With a little more than two years left in Mayor de Blasio’s administration, housing activists, former allies and even those setting their sights on City Hall are railing against his affordable housing agenda.  

City Comptroller Scott Stringer said de Blasio's rezonings have done little to increase affordability. Public advocate Jumaane Williams criticized de Blasio for failing to acknowledge the shortcomings of his own plan.

"The rezonings of the last six years was never about integration and it was never about affordability. It was about selling our land to the highest bidder," Stringer said.

"So far his housing plan and his homelessness plan have failed New York big time and if you're going to talk about what Mayor Bloomberg did, you have to be accountable for what you're doing right now," Williams added.

Housing activists released this report Wednesday. It takes a look at the racial impacts of two major rezonings during the Boomberg era. The data, gathered by "Churches United for Housing" found demographic changes in Greenpoint and Williamsburg dramatically sped up following a 2005 rezoning.

"It is true that the mayor running for president now, Mayor Bloomberg, was horrible on this issue. He lit a fire, but the de Blasio administration has poured gasoline on that fire," Williams said.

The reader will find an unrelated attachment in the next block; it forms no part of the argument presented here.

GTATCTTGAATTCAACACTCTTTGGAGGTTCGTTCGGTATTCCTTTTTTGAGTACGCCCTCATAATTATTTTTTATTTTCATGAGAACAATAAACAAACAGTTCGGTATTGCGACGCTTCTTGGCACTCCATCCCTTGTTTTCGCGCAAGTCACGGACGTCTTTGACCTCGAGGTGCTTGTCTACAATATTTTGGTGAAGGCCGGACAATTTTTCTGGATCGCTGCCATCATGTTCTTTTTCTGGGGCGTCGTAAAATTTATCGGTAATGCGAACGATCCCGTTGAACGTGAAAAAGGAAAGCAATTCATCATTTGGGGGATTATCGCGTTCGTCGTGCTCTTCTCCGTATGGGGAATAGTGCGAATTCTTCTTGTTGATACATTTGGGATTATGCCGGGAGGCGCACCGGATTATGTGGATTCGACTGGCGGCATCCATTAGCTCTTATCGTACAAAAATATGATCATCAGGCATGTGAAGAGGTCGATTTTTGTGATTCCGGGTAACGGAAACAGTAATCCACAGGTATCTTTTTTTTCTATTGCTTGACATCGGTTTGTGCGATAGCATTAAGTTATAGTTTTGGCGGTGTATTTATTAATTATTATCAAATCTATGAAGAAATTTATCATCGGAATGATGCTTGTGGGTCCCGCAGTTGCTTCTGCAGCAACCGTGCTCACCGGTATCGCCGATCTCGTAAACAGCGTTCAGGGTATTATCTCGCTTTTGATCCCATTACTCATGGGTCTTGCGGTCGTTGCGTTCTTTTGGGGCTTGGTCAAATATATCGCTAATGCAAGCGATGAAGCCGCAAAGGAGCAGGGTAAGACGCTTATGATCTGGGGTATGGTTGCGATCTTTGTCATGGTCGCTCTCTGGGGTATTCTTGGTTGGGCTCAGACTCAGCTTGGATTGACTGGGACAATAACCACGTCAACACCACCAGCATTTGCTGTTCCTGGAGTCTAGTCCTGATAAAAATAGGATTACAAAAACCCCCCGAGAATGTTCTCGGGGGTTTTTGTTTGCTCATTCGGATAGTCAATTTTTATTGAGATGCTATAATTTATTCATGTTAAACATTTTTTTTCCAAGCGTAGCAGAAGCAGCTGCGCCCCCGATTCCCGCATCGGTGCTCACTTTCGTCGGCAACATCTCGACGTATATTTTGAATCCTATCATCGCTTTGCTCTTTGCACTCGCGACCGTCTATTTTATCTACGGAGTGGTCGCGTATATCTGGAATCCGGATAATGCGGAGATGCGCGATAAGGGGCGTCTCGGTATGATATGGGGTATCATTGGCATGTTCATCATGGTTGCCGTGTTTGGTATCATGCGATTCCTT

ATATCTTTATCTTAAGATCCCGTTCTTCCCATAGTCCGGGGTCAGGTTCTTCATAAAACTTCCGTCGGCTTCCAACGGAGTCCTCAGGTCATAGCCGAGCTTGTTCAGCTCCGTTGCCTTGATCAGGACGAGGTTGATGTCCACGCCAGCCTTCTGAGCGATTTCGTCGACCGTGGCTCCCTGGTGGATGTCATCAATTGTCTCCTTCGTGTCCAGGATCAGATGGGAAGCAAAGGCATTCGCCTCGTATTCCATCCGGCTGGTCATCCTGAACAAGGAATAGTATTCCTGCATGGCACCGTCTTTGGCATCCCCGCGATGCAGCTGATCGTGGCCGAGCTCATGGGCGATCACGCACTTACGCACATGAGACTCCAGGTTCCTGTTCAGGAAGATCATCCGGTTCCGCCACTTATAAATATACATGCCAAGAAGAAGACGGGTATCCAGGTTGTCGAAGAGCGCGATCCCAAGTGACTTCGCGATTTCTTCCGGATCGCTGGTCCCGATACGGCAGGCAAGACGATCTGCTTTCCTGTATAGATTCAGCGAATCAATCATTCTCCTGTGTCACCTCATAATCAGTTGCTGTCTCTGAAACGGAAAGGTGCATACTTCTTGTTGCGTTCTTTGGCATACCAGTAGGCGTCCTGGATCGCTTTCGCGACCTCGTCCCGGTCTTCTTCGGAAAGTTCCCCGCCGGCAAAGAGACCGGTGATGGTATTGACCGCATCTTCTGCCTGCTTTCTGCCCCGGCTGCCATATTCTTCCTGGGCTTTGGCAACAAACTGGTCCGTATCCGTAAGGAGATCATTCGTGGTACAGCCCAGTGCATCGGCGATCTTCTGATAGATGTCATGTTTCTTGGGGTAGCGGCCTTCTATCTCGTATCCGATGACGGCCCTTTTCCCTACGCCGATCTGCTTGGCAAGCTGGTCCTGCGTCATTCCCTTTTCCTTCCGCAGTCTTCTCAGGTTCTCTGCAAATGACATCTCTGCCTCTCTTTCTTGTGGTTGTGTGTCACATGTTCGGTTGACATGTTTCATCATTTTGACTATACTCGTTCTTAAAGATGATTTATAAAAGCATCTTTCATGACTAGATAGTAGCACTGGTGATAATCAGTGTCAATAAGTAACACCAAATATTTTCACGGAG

According to the report, between 2000 and 2010 the Latino population decreased from 61,262 residents to 47,000. At the same time, the district added approximately 13,000 new residents, the white population was the largest contributor to that growth. Activists say the same trends continue under the current administration and its rezoning proposals, all part of de Blasio's plan to build and preserve 300,000 units of affordable housing.

Now they're calling on the mayor to support legislation that would require the city to conduct a racial impact study before it moves forward with any rezoning.

"When you take the time to look at how these rezonings are impacting communities of color, that will sound an alarm," Stringer said. "The people who have been pushed out of neighborhoods are longtime residents. They built the neighborhoods everyone now wants to live in."

Since taking office, de Blasio has rezoned six of 15 proposed neighborhoods. Some remain unfinished, and critics of the plan, including Councilman Rafael Salamanca, are threatening to derail outstanding rezonings.

"If you cannot get this racial impact done, this rezoning in southern boulevard is dead on arrival," Salamanca said.

A spokesperson for de Blasio said they are reviewing the bill but would not say if the mayor plans to support the proposal. The City Council is expected to hold a hearing early next year.